Labour rights groups question employers’ commitment to social security schemeEven months after rolling out the scheme, registration has been low.
Labour rights organisations have slammed employers for not showing interest in enrolling their firms and employees with the Contribution Based Social Security Scheme.
Labour rights activists representing various trade unions blamed the private sector employers for the dismal progress in registration under the scheme, launched in November last year for protecting and securing employees working in the formal private sector.
“When the scheme was announced, it was hailed as the beginning of a new era for workers in the country,” said Binod Shrestha, president of the General Federation of Nepalese Trade Unions. “Now looking at its implementation, we can see it has not achieved the expected progress so far.”
According to the Social Security Fund, 4,092 business firms and 35,500 workers have enrolled under the welfare scheme which has to cover nearly 3.5 million formal private-sector workers.
“Employers are telling lies so that they can keep their workers away from the coverage of the scheme,” said Jagat Simkhada, acting president of the All Nepal Trade Union Federation, at a programme organised by the Joint Trade Union Coordination Committee, the umbrella organisation of all the labour unions in the country.
“Many employers are threatening their staff with lay-offs if they press for implementing the programme. Some employers have told their workers that joining this scheme would not be in favour of the workers,” said Simkhada. “We will shut down such business houses if the labour law and social security scheme are not implemented.”
Under the contribution-based scheme, the government will provide health, accident and maternity coverage to workers employed in the formal private sector.
For accessing these coverages, both the employer and the employee must register and contribute to the scheme. An amount equivalent to 31 per cent of the workers’ basic monthly salary—11 per cent deducted from their monthly salary and 20 per cent employer’s contribution—will go to the Social Security Fund.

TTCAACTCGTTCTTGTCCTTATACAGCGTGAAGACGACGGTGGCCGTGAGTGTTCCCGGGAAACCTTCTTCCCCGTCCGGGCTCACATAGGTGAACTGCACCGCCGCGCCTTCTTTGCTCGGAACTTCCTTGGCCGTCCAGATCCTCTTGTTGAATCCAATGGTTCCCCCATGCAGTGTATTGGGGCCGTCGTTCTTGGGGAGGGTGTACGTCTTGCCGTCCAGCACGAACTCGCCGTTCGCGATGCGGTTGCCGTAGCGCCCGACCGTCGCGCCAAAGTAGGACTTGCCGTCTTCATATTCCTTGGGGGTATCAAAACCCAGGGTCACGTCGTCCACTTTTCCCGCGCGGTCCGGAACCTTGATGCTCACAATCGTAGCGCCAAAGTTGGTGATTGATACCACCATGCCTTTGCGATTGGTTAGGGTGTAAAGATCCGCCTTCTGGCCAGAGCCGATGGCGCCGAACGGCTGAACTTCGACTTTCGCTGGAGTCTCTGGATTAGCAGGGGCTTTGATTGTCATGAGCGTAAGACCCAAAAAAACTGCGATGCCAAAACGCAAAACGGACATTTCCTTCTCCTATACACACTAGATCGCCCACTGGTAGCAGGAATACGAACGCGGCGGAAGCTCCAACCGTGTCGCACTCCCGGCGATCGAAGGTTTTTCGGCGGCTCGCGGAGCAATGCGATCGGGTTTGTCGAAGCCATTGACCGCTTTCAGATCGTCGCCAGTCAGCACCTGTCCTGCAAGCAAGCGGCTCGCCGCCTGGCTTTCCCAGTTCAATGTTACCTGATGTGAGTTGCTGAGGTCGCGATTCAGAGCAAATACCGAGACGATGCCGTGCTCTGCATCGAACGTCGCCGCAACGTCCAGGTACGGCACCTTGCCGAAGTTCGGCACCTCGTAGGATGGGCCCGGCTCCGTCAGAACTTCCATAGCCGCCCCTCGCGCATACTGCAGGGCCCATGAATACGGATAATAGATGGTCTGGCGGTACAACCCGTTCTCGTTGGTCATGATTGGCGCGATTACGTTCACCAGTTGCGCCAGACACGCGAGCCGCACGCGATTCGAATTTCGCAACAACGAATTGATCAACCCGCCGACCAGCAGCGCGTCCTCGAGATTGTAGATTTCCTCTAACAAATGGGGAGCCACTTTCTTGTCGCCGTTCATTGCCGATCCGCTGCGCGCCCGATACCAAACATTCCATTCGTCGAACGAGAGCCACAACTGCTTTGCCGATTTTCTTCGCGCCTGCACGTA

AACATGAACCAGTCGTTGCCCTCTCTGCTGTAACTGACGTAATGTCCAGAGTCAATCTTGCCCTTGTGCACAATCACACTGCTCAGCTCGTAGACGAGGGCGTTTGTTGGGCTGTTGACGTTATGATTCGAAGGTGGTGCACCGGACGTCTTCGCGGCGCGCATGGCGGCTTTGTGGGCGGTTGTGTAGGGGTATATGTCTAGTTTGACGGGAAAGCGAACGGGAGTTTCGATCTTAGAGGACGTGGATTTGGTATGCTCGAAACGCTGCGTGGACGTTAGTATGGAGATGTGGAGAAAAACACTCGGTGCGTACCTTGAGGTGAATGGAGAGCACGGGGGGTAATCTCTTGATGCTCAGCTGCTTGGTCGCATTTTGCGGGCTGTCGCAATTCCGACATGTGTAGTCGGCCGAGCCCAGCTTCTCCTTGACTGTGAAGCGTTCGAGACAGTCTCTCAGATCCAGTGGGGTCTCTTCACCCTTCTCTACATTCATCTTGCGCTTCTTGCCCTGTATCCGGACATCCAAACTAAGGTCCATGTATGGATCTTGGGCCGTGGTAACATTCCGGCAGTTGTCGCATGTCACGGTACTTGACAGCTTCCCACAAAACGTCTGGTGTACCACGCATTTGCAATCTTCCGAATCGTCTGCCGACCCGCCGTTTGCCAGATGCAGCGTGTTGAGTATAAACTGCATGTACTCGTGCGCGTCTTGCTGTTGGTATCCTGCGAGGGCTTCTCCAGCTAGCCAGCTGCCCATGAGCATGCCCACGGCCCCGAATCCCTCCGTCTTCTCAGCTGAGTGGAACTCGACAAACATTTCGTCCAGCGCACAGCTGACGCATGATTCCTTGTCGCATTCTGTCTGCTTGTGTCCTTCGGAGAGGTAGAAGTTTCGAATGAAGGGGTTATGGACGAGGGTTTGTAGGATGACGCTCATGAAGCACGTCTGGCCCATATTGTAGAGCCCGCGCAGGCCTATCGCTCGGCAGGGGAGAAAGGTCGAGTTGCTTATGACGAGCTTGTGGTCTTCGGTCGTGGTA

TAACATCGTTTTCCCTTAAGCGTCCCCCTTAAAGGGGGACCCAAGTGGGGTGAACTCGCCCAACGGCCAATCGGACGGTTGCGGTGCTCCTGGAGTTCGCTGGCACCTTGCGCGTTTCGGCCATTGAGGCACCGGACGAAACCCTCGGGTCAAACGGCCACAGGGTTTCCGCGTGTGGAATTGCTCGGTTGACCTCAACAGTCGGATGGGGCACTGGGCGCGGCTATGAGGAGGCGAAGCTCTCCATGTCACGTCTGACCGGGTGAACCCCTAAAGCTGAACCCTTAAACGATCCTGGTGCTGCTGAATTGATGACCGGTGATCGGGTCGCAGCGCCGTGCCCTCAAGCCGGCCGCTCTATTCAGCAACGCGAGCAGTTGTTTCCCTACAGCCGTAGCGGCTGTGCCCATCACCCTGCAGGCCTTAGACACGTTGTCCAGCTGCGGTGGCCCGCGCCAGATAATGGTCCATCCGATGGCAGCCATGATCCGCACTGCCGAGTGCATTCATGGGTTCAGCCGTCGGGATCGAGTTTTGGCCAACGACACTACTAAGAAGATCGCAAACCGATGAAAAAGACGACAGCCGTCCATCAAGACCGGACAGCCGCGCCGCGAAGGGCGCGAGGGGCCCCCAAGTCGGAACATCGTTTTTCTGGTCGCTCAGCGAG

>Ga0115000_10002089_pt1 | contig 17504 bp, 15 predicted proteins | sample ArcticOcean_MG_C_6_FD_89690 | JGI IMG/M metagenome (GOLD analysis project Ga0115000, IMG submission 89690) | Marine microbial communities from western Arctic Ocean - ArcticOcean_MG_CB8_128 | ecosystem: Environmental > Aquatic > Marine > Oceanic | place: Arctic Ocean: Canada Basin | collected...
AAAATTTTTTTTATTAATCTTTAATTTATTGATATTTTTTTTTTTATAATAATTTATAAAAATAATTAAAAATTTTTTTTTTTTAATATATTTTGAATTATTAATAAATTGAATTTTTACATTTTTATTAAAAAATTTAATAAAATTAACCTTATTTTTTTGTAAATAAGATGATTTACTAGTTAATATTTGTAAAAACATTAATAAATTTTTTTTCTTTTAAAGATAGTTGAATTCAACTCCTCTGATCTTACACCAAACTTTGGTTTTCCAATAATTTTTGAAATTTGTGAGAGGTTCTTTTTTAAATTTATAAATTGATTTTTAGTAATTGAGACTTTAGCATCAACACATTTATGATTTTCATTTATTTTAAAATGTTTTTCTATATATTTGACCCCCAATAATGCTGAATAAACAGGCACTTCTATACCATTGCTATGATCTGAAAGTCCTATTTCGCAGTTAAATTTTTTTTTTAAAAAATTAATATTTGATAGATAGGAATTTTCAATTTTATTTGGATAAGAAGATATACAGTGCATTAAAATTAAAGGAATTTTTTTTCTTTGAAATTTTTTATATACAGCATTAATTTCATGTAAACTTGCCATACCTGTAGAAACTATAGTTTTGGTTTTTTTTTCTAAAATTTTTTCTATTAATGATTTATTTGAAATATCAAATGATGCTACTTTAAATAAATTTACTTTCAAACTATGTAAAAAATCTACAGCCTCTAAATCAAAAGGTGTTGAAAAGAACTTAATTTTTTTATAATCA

When the scheme was rolled out amidst excessive fanfare that invited both praise and criticism, all three parties—government, workers and employers—had described the programme as a landmark and comprehensive one for workers’ welfare and expressed their commitment for its implementation from one stage.
“Are the employers willing to walk away from the tripartite agreement on the scheme?” said Mahendra Yadav, general secretary of the Nepal Trade Union Congress.
Others argued that as the government policies and programmes like the scheme, which has been brought out for the welfare of workers, should be implemented at any cost since they are a form of state law.
The scheme has seen a lukewarm response from the employer side, whereas the government faces the tall task of roping in nearly 900,000 private firms, which are at least officially registered.
According to Bharat Raj Acharya, vice-chairman of the Employer’s Council of the Federation of Nepalese Chambers of Commerce and Industry (FNCCI), the response so far to the scheme has been encouraging.
“This is a new programme, so it will need some time before people become aware of it. Big companies have already registered,” said Acharya.
Another employer representative Hansa Ram Pandey, deputy director-general of the FNCCI secretariat, said that small and medium level industries should be given more time for joining the scheme as they have small labour force and resources.
Ram Prasad Ghimire, joint secretary at the Ministry of Labour, Employment and Social Security, criticised the employers for not taking up the scheme under various pretexts.
“Small industries not enrolling under the scheme should not be an excuse for big employers for not joining the programme. They should instead be concerned about their responsibilities of covering their workers,” said Ghimire. According to Ghimire, the government will strictly implement the scheme this year as all required policies were prepared last year.
“There should be some assurance at least in the beginning for encouraging employers and workers to take up the scheme. There is also a feeling among workers that the government was trying to hold their money,” said Deepak Shrestha, chairperson of industry committee under the Nepal Chamber of Commerce.
All the private sector firms must be registered with the scheme by mid-October this year, but the private sector also worries that it might add an additional financial burden on them.
“There is nothing for employer sector to be scared of,” said Labour Minister Gokarna Bista. “It’s only 1.67 per cent of the additional burden for employers which have already been providing pension and gratuity amount.”